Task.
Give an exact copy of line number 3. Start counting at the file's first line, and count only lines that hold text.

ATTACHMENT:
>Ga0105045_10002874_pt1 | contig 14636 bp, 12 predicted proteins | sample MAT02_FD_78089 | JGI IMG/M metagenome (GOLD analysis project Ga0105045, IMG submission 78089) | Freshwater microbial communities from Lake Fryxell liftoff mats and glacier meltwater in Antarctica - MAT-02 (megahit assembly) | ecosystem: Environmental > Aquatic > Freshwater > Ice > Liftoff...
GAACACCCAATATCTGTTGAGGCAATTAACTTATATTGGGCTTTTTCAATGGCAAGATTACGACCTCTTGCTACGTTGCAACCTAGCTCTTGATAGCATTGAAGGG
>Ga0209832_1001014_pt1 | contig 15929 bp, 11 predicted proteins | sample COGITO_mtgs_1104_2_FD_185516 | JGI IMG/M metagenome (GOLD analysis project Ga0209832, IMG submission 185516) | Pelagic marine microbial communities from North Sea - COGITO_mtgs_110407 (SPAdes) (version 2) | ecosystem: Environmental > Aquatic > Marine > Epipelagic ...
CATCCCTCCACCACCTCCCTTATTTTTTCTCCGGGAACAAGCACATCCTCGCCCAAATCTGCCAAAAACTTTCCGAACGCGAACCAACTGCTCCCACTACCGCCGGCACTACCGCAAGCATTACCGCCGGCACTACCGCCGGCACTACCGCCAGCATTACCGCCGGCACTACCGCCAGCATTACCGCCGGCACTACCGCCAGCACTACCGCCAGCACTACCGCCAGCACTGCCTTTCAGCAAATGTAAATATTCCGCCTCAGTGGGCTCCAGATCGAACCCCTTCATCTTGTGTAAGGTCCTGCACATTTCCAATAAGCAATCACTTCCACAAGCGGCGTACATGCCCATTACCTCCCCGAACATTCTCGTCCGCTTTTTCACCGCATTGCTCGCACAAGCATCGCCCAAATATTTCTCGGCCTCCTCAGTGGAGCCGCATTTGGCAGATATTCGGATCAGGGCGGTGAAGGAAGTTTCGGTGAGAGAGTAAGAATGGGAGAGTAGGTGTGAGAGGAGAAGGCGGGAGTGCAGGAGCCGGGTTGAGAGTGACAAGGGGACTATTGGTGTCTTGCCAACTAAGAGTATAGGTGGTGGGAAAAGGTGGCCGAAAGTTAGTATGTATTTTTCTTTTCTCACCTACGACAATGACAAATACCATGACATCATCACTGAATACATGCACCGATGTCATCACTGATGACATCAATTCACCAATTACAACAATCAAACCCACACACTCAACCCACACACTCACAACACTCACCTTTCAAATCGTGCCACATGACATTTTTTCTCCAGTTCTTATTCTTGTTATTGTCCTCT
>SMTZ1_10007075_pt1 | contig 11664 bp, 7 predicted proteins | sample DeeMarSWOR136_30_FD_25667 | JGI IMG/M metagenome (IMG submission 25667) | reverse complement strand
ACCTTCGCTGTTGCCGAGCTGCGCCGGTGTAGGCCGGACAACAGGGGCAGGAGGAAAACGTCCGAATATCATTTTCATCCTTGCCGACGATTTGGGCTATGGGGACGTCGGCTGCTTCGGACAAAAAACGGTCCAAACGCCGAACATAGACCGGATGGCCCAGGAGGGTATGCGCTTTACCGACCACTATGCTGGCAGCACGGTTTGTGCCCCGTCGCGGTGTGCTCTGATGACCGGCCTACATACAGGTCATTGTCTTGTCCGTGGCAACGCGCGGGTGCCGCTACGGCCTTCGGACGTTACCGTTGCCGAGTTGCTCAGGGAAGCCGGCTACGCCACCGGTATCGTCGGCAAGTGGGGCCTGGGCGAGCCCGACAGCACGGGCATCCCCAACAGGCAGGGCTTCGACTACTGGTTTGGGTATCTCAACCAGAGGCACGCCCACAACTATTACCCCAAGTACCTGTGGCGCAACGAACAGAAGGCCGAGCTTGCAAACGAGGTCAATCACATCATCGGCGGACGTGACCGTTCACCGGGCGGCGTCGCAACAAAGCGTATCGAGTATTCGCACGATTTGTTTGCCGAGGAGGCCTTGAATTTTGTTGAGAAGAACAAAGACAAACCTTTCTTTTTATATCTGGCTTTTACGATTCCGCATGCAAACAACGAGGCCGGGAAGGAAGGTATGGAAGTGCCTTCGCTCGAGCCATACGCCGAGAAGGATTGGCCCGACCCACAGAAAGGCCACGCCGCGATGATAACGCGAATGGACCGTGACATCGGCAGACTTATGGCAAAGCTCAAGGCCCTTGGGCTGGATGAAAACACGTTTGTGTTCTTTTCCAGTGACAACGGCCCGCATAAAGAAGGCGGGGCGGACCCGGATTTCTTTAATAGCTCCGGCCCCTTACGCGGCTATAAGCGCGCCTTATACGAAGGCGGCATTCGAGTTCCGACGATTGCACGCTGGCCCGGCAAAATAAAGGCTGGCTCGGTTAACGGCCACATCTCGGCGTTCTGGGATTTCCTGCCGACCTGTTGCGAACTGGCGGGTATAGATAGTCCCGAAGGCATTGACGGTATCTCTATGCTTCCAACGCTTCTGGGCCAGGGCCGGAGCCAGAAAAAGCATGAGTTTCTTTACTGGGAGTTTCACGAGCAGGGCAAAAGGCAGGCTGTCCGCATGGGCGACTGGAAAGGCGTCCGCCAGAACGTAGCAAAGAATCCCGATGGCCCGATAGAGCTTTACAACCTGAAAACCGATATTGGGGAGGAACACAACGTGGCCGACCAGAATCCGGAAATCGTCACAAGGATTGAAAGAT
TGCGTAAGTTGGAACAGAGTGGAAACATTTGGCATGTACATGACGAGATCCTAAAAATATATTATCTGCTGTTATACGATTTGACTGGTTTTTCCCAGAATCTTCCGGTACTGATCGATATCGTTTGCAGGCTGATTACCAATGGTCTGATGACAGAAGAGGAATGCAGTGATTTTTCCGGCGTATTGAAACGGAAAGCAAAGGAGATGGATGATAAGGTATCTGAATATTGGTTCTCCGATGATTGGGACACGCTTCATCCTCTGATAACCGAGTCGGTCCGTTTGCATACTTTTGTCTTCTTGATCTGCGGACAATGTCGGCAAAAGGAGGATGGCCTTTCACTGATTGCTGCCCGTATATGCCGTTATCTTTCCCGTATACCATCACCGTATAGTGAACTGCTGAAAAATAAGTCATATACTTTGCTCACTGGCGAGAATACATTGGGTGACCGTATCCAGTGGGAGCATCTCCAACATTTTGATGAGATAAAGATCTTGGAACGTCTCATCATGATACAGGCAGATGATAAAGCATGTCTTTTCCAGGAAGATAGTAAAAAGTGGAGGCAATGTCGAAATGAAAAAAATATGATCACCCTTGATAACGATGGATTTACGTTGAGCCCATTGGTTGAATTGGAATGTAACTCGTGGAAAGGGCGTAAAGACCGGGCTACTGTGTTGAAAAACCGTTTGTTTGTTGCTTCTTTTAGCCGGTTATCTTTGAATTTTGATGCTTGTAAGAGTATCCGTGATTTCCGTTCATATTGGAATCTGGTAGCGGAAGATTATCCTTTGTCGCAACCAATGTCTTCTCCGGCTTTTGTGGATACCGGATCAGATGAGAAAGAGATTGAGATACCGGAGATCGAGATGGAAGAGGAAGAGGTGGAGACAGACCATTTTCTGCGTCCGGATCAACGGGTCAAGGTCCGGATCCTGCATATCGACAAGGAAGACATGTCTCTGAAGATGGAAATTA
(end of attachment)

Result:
>Ga0209832_1001014_pt1 | contig 15929 bp, 11 predicted proteins | sample COGITO_mtgs_1104_2_FD_185516 | JGI IMG/M metagenome (GOLD analysis project Ga0209832, IMG submission 185516) | Pelagic marine microbial communities from North Sea - COGITO_mtgs_110407 (SPAdes) (version 2) | ecosystem: Environmental > Aquatic > Marine > Epipelagic ...